Utility industry stakeholders have turned their attention to the future of energy at IUPUI‘s annual energy conference. Speakers discussed prospects for increased use of natural gas or nuclear energy, or for energy-efficiency measures that would produce more bang for the buck.
Anna Chittum with the American Council for an Energy-Efficient Economy says Indiana could add more than three gigawatts of generating capacity by offering utilities incentives to build plants which produce both power and heat.
“If you‘re looking at an industrial firm today, you ask them to make an investment in something that has a five-year payback period, and the answer is no but utilities can do that,” Chittum says. “So our emphasis is if utilities were somehow incentivized through shareholder incentives, through some mechanism where they could earn returns on investment.”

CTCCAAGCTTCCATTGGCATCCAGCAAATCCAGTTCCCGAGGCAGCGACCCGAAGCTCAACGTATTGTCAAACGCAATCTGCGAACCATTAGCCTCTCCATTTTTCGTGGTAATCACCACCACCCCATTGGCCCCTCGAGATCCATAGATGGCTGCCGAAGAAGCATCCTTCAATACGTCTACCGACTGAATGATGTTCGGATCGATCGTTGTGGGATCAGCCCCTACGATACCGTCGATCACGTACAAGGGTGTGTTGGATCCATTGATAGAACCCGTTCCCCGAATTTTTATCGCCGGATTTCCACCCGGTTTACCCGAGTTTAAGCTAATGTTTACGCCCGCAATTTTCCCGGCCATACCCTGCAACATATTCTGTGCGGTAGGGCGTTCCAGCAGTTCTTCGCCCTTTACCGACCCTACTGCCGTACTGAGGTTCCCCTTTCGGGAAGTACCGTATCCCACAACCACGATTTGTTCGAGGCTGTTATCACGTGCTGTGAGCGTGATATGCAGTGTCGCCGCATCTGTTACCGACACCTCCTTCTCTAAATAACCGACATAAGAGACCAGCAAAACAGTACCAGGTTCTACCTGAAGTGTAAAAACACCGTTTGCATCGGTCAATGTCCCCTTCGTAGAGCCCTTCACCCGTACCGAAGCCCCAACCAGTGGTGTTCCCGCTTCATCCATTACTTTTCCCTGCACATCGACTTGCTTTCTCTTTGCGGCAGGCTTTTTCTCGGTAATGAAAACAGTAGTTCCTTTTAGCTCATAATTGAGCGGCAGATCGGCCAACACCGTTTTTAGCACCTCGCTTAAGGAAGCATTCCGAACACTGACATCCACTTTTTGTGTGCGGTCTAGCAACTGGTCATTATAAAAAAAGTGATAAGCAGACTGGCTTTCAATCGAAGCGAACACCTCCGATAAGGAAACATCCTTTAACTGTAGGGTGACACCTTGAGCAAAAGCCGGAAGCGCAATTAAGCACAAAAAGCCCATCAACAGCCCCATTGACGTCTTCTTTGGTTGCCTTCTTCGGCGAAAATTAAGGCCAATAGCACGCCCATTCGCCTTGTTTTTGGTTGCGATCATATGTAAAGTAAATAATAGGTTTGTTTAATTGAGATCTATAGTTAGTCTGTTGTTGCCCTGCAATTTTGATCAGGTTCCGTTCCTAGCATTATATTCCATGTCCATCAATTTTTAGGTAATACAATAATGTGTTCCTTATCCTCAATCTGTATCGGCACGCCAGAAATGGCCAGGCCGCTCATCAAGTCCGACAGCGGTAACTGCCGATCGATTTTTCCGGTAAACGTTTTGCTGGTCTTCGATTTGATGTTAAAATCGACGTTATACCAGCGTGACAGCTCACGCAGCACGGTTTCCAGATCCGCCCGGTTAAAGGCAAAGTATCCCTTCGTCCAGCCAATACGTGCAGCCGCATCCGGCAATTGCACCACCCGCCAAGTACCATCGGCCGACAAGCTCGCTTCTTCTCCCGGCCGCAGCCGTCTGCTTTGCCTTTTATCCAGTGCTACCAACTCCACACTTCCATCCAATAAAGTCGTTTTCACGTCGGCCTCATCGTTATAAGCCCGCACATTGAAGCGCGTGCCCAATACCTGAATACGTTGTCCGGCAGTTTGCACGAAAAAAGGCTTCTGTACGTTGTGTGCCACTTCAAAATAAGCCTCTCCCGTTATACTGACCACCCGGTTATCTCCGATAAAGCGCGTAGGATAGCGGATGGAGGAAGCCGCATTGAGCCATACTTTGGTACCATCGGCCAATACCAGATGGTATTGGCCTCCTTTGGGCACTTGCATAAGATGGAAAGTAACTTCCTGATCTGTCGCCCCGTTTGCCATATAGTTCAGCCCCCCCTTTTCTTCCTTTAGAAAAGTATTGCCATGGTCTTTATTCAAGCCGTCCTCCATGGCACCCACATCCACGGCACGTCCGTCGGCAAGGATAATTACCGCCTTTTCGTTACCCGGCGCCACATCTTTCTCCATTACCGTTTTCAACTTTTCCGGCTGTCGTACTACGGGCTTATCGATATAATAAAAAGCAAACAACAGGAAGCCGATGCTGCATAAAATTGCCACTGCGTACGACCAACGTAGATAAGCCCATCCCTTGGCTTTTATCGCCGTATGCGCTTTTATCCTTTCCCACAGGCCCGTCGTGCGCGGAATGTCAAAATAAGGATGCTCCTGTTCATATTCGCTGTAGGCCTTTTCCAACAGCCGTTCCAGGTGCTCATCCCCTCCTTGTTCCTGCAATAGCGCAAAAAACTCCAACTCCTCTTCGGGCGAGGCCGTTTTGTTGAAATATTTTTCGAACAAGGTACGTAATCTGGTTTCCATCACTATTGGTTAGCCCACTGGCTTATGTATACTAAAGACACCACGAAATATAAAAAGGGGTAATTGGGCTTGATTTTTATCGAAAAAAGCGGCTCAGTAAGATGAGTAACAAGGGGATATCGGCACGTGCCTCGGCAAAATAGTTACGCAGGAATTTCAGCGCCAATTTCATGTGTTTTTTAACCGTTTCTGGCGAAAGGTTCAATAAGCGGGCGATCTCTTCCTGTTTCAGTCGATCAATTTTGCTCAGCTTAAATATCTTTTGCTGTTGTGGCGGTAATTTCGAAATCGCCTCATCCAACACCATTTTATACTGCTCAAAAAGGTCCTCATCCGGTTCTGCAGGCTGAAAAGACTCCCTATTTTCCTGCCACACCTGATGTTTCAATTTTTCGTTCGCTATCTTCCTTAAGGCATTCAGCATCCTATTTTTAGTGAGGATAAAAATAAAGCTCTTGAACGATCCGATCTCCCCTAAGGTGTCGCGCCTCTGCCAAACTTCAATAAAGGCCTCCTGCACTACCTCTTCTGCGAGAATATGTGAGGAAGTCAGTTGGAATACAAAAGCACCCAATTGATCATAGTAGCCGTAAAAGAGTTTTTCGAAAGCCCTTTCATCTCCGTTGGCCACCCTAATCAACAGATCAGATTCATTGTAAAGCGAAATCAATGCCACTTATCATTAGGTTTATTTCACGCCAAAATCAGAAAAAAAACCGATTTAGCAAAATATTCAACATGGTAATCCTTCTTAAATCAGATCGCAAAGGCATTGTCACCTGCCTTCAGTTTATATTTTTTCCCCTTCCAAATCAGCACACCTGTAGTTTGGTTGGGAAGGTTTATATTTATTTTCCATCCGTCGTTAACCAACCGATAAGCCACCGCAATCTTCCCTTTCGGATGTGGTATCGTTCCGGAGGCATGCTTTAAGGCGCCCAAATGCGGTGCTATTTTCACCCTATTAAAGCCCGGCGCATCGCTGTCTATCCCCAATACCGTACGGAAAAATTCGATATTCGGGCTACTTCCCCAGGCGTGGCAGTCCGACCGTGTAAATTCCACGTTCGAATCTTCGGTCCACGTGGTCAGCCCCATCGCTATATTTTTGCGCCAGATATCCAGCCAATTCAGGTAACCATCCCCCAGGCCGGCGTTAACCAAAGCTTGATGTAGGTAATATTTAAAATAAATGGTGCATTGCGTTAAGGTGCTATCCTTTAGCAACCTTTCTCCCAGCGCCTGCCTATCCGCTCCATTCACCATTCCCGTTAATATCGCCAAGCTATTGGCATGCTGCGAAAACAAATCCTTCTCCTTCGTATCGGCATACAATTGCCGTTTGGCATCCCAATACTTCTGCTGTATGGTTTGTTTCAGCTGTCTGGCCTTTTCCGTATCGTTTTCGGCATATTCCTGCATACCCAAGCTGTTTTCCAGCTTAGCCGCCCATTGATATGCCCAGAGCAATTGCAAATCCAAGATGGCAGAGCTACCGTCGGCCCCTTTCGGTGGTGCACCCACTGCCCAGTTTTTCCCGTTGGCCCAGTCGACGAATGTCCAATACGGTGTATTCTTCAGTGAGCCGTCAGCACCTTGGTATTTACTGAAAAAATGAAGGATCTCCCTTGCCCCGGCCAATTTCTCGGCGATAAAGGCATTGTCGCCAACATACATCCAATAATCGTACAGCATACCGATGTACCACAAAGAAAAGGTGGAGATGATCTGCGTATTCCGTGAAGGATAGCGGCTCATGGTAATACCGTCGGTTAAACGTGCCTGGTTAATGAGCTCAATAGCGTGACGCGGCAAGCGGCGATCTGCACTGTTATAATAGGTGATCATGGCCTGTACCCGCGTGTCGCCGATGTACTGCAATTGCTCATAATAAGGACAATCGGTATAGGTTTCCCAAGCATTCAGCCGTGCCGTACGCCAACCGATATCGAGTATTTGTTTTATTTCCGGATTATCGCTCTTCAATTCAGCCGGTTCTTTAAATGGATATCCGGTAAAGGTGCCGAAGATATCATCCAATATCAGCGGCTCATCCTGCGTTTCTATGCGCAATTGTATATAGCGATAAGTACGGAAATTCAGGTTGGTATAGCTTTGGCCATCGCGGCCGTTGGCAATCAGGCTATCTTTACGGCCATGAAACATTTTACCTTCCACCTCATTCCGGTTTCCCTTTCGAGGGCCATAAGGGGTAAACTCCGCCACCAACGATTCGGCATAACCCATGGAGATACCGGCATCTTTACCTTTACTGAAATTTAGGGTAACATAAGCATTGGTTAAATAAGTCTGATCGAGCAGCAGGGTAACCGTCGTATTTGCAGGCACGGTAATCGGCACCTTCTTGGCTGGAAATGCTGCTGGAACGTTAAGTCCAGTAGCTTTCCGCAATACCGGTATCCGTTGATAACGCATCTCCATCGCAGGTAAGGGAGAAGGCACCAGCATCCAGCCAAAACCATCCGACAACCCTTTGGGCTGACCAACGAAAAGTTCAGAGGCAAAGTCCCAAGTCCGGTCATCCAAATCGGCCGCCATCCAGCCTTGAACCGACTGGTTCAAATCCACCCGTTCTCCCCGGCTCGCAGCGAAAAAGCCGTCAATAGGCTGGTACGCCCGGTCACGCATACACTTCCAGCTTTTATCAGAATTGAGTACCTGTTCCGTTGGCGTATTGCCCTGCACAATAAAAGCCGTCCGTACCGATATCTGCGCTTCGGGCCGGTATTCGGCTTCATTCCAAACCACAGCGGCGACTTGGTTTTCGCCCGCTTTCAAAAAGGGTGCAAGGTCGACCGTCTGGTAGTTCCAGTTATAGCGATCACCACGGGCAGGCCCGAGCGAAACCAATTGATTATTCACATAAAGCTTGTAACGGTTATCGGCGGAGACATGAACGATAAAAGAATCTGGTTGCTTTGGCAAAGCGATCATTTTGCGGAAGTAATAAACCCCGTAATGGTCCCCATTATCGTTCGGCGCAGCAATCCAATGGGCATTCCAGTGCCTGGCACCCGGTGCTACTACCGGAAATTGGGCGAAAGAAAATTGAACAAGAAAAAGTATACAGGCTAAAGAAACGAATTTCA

Lieutenant governor candidates Vi Simpson and Sue Ellspermann laid out the energy planks of their running mates, Democrat John Gregg and Republican Mike Pence. Both campaigns have pledged to embrace Indiana coal and make it a priority to keep Hoosier energy costs low, but they differ on Pence‘s suggestion that it‘s time to revisit the idea of adding nuclear power to the mix.